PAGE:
New 'CookieMiner' malware aims to steal cryptocurrency logins from Mac owners

Posted:
in macOS
Newly-discovered Mac malware is geared toward stealing browser cookies for cryptocurrency exchanges such as Coinbase and Bittrex, security researchers say.

Coinbase on iPhone


The code is based on "OSX.DarthMiner," uncovered in late 2018, members of Palo Alto Networks' Unit 42 reported on Thursday. Some other targeted exchanges include the likes of Binance, Poloniex, Bitstamp, and MyEtherWallet.

It also attempts to steal text messages from iTunes backups, and passwords and credit cards saved in Chrome -- but not in Safari. In some cases the combination of data could even let attackers bypass two-factor authentication at cryptocurrency sites, normally a strong deterrent.

Compounding problems, the new malware -- nicknamed "CookieMiner" -- will install covert coin mining software that consumes a Mac's system resources. The app is apparently geared toward mining "Koto," a privacy-oriented Japanese cryptocurrency.

CookieMiner's creators can execute remote controls, and the code is smart enough to check if if Objective Development's Little Snitch firewall app is active, halting the remote access agent to avoid detection.

Customers of Palo Alto Networks' WildFire technology are already protected from the threat. It's not certain whether Apple has been alerted or taken action.

In the interim worried Mac users concerned about this vector of attack may want to avoid saving credentials in the Keychain and not directly in a browser, and/or scrub browser caches on a regular basis.

Comments

  • Reply 1 of 9
    It also attempts to steal text messages from iTunes backups, and passwords and credit cards saved in Chrome —but not in Safari. In some cases the combination of data could even let attackers bypass two-factor authentication at cryptocurrency sites, normally a strong deterrent.

    So this is a Chrome issue then? Not mac OS?
    watto_cobra
  • Reply 2 of 9
    Little iSnitch is quite interesting.
    watto_cobra
  • Reply 3 of 9
    I know this is trivial but that headline image of an iPhone leading into a macOS article seems wrong to me. 
    GeorgeBMacbackstabmacseekerwatto_cobra
  • Reply 4 of 9
    GeorgeBMacGeorgeBMac Posts: 5,314member
    This is why I maintain a completely separate financial computer that ONLY does finances and ONLY accesses known financial sites that I do business with.   In addition to using InPrivate browsing I delete all cookies after each use and never store IDs or passwords on the machine.  It also uses ethernet instead of WiFi to avoid the chance of a random Google mapping car scooping up my WiFi data.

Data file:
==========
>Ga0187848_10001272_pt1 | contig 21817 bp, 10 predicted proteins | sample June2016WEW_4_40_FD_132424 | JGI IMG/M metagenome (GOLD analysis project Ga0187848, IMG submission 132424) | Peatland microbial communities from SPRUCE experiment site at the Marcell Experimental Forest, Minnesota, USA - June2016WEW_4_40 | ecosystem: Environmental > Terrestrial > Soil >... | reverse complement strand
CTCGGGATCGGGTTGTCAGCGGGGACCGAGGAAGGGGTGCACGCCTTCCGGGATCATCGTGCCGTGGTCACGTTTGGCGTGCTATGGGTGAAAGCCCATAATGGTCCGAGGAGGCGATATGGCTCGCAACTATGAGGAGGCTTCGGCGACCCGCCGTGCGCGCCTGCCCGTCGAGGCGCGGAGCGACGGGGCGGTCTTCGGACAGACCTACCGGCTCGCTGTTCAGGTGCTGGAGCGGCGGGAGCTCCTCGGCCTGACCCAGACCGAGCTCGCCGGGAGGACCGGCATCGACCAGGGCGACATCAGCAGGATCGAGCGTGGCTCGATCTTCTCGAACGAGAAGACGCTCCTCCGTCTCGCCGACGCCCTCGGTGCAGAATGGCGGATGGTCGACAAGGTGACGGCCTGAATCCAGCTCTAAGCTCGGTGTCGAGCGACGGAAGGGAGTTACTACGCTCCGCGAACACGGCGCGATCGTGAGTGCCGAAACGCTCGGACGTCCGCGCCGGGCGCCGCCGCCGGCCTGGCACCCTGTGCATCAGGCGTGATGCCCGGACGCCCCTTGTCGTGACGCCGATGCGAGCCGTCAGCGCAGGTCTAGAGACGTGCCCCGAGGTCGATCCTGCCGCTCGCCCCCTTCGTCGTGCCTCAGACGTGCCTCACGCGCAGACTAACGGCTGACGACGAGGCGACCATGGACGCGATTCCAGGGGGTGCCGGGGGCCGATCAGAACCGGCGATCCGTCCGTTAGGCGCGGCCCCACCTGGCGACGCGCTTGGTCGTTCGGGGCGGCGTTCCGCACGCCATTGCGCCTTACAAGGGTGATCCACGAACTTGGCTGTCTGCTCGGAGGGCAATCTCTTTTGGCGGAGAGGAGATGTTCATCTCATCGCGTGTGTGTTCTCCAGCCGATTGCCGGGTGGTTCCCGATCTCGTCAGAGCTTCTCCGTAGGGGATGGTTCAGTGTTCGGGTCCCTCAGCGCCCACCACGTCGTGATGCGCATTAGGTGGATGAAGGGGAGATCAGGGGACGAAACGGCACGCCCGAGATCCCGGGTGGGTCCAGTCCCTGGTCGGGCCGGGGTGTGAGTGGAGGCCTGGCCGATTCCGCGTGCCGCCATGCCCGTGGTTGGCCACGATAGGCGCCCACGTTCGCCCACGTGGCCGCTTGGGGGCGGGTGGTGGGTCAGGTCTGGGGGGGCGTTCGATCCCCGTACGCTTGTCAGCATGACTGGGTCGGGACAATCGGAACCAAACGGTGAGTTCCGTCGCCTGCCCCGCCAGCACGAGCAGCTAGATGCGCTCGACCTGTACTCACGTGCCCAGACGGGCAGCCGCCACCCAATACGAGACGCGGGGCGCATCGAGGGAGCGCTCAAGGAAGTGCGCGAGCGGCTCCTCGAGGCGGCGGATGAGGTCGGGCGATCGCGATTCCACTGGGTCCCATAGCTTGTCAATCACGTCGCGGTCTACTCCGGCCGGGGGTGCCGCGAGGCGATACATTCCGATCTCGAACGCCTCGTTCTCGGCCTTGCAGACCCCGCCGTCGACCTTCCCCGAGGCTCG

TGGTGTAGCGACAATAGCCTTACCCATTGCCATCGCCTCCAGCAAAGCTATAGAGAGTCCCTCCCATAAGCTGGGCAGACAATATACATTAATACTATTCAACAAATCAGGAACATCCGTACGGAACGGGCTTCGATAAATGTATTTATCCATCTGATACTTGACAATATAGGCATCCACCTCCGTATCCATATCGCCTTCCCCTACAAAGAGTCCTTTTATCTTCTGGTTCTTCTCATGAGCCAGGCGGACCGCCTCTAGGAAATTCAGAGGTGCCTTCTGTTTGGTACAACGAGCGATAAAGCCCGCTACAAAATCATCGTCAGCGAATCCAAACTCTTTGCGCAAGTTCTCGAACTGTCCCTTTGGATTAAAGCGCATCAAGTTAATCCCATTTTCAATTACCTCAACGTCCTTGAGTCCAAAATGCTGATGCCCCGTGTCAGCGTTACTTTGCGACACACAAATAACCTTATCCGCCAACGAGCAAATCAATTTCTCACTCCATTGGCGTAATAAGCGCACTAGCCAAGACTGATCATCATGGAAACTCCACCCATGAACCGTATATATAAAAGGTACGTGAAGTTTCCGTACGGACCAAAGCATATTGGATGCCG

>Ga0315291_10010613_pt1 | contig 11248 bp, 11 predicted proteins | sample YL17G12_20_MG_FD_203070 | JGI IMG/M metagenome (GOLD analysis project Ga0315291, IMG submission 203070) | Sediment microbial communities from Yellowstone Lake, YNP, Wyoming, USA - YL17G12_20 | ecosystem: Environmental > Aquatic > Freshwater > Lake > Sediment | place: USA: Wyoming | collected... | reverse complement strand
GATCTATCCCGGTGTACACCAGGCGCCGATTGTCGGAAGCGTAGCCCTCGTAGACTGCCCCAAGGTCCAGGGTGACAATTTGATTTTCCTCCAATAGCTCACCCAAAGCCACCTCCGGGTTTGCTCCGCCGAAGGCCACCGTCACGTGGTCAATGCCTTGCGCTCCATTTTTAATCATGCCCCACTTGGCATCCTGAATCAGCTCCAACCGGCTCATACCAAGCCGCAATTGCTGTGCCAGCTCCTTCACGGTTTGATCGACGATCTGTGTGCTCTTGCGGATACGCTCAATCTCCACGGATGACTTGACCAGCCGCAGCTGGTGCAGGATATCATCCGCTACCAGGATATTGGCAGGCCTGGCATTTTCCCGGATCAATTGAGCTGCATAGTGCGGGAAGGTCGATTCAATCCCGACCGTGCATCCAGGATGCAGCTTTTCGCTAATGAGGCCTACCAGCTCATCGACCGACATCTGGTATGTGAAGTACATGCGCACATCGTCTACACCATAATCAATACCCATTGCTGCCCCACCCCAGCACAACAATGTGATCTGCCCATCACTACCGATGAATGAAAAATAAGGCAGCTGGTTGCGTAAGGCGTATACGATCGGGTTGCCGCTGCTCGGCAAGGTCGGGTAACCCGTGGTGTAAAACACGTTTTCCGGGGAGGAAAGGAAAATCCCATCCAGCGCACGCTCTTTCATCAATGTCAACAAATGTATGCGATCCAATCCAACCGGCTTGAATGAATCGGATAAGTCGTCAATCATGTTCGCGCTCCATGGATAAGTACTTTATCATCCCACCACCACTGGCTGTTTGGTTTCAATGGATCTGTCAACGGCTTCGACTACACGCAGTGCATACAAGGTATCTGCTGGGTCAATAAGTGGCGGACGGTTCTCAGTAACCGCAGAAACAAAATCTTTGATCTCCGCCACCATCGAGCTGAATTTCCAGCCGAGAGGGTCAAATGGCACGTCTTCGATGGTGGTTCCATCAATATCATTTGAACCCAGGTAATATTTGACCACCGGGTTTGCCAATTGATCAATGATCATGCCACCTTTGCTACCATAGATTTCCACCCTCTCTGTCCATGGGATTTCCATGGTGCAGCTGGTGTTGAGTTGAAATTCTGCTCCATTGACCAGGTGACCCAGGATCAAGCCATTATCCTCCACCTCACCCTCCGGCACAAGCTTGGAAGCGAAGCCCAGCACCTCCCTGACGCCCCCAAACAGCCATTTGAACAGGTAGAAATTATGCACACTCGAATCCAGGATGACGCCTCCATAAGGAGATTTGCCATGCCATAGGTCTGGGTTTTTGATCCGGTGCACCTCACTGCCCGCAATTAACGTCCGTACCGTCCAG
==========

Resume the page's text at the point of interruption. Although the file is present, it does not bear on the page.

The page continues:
Admittedly, it's overkill and it doesn't even guarantee safety, but increases the odds...
    watto_cobra
  • Reply 5 of 9
    Jeeze! That sounds nasty.
  • Reply 6 of 9
    MplsPMplsP Posts: 1,739member
    Pretty smart way to steal money.   since cryptocurrency is designed to be untraceable, the theft should be, too.

    This is why I maintain a completely separate financial computer that ONLY does finances and ONLY accesses known financial sites that I do business with.   In addition to using InPrivate browsing I delete all cookies after each use and never store IDs or passwords on the machine.  It also uses ethernet instead of WiFi to avoid the chance of a random Google mapping car scooping up my WiFi data.

    Admittedly, it's overkill and it doesn't even guarantee safety, but increases the odds...

    My financial planner recommends having a separate computer like you do as being the most secure. Ditto not using public WiFi. Not everyone has the resources to buy a separate computer just for financial stuff, though. 

    I dont go that far, but I do use a VPN and private browsing. If you’re out in public, using your phone as a hot spot is far more secure than any public hot spot. 
    GeorgeBMac
  • Reply 7 of 9
    gatorguygatorguy Posts: 21,305member
    jmey267 said:
    It also attempts to steal text messages from iTunes backups, and passwords and credit cards saved in Chrome —but not in Safari. In some cases the combination of data could even let attackers bypass two-factor authentication at cryptocurrency sites, normally a strong deterrent.

    So this is a Chrome issue then? Not mac OS?

    "Researchers are not certain how victims are first infected by the shell script, but they suspect victims download a malicious program from a third-party store.

    Once downloaded, the shell script copies the Safari browsers’ cookies to a folder and uploads the folder to a remote server.